Archive for October, 2009

Perceived Value of Recruiters

October 22, 2009

Let’s face it.  We all have strong opinions about the usefulness of recruiters and our trust in them.  What’s the first thing that comes to mind when you hear the word “recruiter?”  Incompetent?  Unprofessional?  Manipulative?  Self-serving?  Car dealer?  All the above?

There are two distinct camps on the value associated with recruitment firms.  One camp consists of many hiring managers and executives who have experienced poor service and even poorer results from using a recruiter.  Thrown into this group are those who have never used a recruiter, but heard more than their share of horror stories from those who have.  To every stereotype, there’s the potential for an ounce of truth.  With regards to recruiters, there are several truths worth examining.

Many executives believe they can do a better job of recruiting by tapping into their own network and using their own internal resources.  Though not an unreasonable line of thinking, this is not a scalable approach.  Perhaps they’re tainted by having used recruiters that didn’t provide sufficient value-add to the process.  For example, many recruiters simply resort to a passive recruitment process – posting a job and waiting for the influx of resumes to fly in.  Many companies have already tried this on their own and found out the hard way that this amounts to a major time suck with no laudable results to show for it.  Generally speaking, passive recruitment techniques are ineffective as they usually do not reach and attract top talent.

Another typical ploy used by many recruiters is to regurgitate candidates from their database, trying over and over to place the same people.  Once again, this is not the way to source top talent.  Moreover, this technique screams of not putting their client (the hiring company) first as it’s more representative of a self-serving shortcut.

Funny enough, many recruiters, who have worked on a similar position in the past, come to their client with an air of expertise on filling that role, bordering on arrogance.  Yet, they haven’t taken the time and effort to learn as much about their client as possible – from the nuances not specified in a preliminary job spec to every facet of the company’s being – its history, financials, GTM strategy, growth objectives, challenges, value prop, competitive landscape, customers, and people (culture and DNA).

These recruiters are not about listening, learning, caring, and helping.  Call it a lack of interest, lack of passion, lack of business savvy, or lack of common sense.  Unfortunately, every now and then, these recruiters do make a placement, reinforcing their subpar methods and attitude. And to compound matters, these same recruiters sell themselves purely on price, further fueling the misconception that recruitment is a commoditized low-level service.  No wonder hiring executives want to make a go of it themselves.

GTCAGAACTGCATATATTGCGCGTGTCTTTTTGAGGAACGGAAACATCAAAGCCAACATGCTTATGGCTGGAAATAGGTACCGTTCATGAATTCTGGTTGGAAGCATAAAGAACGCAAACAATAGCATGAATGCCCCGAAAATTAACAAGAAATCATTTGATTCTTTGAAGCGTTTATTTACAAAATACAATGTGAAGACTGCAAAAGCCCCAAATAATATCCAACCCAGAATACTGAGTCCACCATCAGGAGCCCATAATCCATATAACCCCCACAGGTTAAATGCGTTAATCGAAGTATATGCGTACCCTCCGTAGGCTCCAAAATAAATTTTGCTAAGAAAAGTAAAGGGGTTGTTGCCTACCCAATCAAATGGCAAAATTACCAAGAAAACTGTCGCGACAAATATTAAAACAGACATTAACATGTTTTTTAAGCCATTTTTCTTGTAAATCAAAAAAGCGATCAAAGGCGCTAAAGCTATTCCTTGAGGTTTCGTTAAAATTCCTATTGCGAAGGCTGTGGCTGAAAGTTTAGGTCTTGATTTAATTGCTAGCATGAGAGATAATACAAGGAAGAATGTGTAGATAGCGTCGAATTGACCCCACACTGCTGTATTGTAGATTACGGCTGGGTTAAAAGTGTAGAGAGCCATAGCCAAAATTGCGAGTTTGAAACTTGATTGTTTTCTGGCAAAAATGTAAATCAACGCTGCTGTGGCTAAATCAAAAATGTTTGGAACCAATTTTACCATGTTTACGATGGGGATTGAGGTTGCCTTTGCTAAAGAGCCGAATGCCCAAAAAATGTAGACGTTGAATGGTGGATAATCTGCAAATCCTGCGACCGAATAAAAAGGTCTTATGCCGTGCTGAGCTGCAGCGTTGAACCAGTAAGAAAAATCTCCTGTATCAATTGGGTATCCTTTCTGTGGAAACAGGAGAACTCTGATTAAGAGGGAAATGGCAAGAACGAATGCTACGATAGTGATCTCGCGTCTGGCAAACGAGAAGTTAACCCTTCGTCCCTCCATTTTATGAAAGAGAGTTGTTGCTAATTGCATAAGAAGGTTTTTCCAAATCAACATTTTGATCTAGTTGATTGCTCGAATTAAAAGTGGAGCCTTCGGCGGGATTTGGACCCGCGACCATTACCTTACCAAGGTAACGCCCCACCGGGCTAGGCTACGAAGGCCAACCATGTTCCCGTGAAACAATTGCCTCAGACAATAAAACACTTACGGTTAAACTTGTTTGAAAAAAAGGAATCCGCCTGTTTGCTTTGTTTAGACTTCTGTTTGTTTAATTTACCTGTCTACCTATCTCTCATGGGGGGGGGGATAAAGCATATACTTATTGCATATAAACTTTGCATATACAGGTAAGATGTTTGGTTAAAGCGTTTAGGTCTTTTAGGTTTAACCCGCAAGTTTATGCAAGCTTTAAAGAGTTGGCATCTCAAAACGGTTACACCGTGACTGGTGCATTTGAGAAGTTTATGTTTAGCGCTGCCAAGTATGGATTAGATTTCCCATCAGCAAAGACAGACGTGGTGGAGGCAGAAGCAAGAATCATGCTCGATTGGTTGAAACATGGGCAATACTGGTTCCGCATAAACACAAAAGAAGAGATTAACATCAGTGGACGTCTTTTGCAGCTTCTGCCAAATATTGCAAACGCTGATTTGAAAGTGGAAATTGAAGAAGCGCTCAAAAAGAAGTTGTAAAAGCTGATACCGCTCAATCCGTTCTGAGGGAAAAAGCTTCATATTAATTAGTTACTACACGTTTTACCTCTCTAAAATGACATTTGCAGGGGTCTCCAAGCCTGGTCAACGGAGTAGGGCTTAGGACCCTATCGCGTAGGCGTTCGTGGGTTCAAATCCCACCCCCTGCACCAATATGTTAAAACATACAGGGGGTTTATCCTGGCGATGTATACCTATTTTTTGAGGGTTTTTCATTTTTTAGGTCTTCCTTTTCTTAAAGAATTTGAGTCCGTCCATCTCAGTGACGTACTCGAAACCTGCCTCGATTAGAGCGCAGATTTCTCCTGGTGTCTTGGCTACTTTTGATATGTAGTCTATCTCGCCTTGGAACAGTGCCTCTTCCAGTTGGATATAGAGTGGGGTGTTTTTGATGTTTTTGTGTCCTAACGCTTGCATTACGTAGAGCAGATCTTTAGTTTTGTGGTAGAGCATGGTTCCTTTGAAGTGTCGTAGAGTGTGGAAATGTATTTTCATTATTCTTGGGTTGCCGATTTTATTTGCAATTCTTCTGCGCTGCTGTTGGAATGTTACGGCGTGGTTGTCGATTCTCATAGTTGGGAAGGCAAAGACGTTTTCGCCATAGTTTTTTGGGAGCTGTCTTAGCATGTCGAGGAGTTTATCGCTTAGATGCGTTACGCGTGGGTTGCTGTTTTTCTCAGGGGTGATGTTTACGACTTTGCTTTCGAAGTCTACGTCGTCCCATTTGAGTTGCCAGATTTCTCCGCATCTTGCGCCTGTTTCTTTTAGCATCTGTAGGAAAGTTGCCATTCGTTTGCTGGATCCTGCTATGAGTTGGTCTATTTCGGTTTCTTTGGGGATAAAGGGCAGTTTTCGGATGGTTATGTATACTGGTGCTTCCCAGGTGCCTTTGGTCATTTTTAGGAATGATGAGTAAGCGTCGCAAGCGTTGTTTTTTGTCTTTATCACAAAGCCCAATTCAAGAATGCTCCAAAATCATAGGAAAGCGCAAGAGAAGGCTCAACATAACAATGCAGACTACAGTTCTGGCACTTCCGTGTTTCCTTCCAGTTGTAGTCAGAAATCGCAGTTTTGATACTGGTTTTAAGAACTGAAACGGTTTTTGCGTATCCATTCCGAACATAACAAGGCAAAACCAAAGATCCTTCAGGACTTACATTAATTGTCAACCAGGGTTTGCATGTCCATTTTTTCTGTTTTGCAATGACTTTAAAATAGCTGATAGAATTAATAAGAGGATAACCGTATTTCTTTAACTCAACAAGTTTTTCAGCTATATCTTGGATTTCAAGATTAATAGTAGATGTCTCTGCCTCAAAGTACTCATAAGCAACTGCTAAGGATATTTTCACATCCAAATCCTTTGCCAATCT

The other camp of executives views recruiters as a drop dead must have business partner.  This group has experienced firsthand what’s it’s like to work with client-centric, consultative, proactive, talent management thought leaders, who consider themselves an employee of their client.  This type of boutique search professional brings much more to the table.  After all, they’ve likely been a hiring manager themselves and thus have walked a mile in their client’s shoes.

High quality high value recruitment firms provide guidance on the current talent market.  They help craft and refine the positions, including roles, responsibilities, and compensation.  They help set long term hiring strategies and budgeting.  They opportunistically ferret out potential business partners and other people of interest for their client to meet.  They make interviewing, hiring, and onboarding an effective process.  They understand that their own success hinges on their client’s ability to meet its business objectives, which in turn is dependent on meeting its hiring objectives.  They know that quality is everything and they’d rather present you with a select few highly scrutinized candidates than throw spaghetti against the wall, hoping that some of it sticks.

There are many recruiters out there, which denotes two salient points:  1) There is a low barrier to entry into recruitment; and 2) There is a great need for recruitment.  In selecting a recruitment firm, consider what value-add that recruiter will bring.  Talented people are a successful business’ crown jewel.  As a hiring executive, what investment will you make in order to ensure that your most valuable asset is reinforced?  You hire a top notch CPA to oversee and protect your financials.  You choose top tier vendors for SEO/SEM, web design, ad work, collateral, and PR.  Be equally selective in your recruitment firm.  Going with the right resource to help you attract and hire top talent is the investment that pays dividends many times over and for many years to come.

Action items:

*  All recruiters are not created equal.  Understand that there are distinctly different echelons of recruiters and seek to learn the differences.

*  Recruiters can and should bring much more to the table than just “filling slots.”  Seek out firms that take a genuine interest in learning about your business and provide counseling and support to help you meet your business objectives.

*  Gravitate towards recruiters that do more listening than you’re accustomed to.

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